Makoni's cricketers have had mixed fortunes in recent weeks in the Lilthurbridge Cup. A month ago they travelled to Enterprise Country Club (30 minutes north-east of Harare) where they comprehensively outplayed these six-time champions. Set a modest 185 (Ant Mitchell 59, Roger Staunton 38), Makoni cruised home with 186/4 (Kenyon Ziehl 66, Kevin Curran 47*).
The following week they handed out another six-wicket hiding, this time to former Country Districts powerhouses Hwedza. Winning the toss and fielding, Makoni restricted the visitors to 163/7. Richard Seager was luckily dropped four times during his 59 otherwise the game would have been over sooner. Zeihl(41), Hough (37), Frans Briers (34) and Curran (32*) knocked off the runs with ten overs to spare.
Makoni - who always field first to get the worst part of the day over with - included former Zimbabwe B opening bowler Dave Timms. Now resident in the USA, 'Gonzo' was unfortunately unable to re-enact former glories. A huge man who occasionally played lock for Manicaland in the eighties, he once carried the drinks for Zimbabwe - dutifully wearing blazer and black shoes, believing his team mates' assurances that this was protocol. A notable absentee from Hwedza's ranks after 30-odd seasons was Mike Seager, now playing for Enterprise after a spat with the selectors.
These results propelled Makoni as group winners into the play-offs. Early-season favourites for the title, they came unstuck at the first hurdle. Travelling to Chegutu (formerly Hartley), they were beaten by 89 runs by a young side bristling with Academy players. Batting first, Chegutu made 198/8 (Barney Rogers 44, D. Waterfall 32), with only Bokkie Moolman (2/45) enjoying limited success with the ball. Stunned by Academy bowler Van Rensburg (5/33 - all ducks) and De Vries (3/36), Makoni slumped to 109 all out, with only Kevin Curran managing 57. The Makoni veterans took exception to the tone adopted by these youthful townies who sledged and abused their way to an unpleasant victory.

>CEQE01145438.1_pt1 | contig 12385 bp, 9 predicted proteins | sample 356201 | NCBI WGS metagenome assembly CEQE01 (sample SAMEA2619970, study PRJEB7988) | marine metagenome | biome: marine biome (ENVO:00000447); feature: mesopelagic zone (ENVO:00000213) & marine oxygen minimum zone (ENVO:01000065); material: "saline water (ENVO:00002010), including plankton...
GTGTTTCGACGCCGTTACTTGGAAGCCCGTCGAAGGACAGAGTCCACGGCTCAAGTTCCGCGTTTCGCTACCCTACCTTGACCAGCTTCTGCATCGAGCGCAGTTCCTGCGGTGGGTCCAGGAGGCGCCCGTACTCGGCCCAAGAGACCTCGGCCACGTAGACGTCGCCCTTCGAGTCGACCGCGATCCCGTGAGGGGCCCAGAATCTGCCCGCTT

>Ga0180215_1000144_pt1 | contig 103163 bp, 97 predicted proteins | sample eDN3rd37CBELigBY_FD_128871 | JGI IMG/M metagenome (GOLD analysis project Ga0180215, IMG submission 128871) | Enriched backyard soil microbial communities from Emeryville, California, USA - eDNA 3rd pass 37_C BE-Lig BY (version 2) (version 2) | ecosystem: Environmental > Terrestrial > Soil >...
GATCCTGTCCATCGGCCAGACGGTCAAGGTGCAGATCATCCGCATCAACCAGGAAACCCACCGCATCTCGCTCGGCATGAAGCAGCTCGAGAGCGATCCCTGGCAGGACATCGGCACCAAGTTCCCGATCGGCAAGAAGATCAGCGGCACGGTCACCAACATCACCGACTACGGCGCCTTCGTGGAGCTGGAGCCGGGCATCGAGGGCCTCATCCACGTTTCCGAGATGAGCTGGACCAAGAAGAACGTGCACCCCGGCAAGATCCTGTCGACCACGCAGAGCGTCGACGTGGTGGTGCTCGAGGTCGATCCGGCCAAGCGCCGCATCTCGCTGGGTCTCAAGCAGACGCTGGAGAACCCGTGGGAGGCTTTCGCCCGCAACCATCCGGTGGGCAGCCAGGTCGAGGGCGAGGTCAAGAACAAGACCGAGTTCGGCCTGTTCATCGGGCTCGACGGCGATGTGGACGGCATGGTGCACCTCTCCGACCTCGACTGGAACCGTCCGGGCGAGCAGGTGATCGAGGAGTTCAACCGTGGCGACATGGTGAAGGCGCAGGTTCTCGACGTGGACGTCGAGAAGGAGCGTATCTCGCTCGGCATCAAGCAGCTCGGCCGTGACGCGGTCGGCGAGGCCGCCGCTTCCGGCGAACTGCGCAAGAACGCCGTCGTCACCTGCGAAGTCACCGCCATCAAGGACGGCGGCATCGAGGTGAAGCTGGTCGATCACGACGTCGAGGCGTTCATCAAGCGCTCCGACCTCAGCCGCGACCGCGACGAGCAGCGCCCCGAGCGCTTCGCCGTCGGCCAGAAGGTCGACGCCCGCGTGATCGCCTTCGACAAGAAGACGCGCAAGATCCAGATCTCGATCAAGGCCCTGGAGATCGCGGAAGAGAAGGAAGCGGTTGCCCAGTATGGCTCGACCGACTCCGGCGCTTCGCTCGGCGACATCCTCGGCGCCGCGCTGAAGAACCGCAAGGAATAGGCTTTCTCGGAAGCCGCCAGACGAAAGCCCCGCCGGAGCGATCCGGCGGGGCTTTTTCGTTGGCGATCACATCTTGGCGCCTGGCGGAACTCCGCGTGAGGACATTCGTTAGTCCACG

Last weekend with only nine players they drove 400 kilometres to receive a hiding from Karoi. Sent in, they made 194 (Nigel Hough 75, Kenyon Ziehl 35), which Karoi overhauled with 13 overs and seven wickets to spare. Robin Brown felt obliged to retire on 70 such was the disarray of these would-be cup bowlers. Simon Ballance had done an Achilles, Hough's back had gone and Ziehl had pulled thigh, hamstring and armpit muscles. With only one game to go they are now unable to progress to the semi-finals.
Last weekend saw all the provincial chairmen meeting for discussions in Bulawayo during the one-day internationals at Queens Sports Club. Plenty of fire was breathed on the state of the game and the direction its leaders were taking. There was a consensus that development needed huge financial support, most importantly in the form of full-time paid provincial administrators. With the game's expansion and thrust, the amateur part-timers currently doing the job feel increasingly overwhelmed. All clubs are struggling financially and there are feelings that the ZCU should emulate other Test nations in equitable income distribution.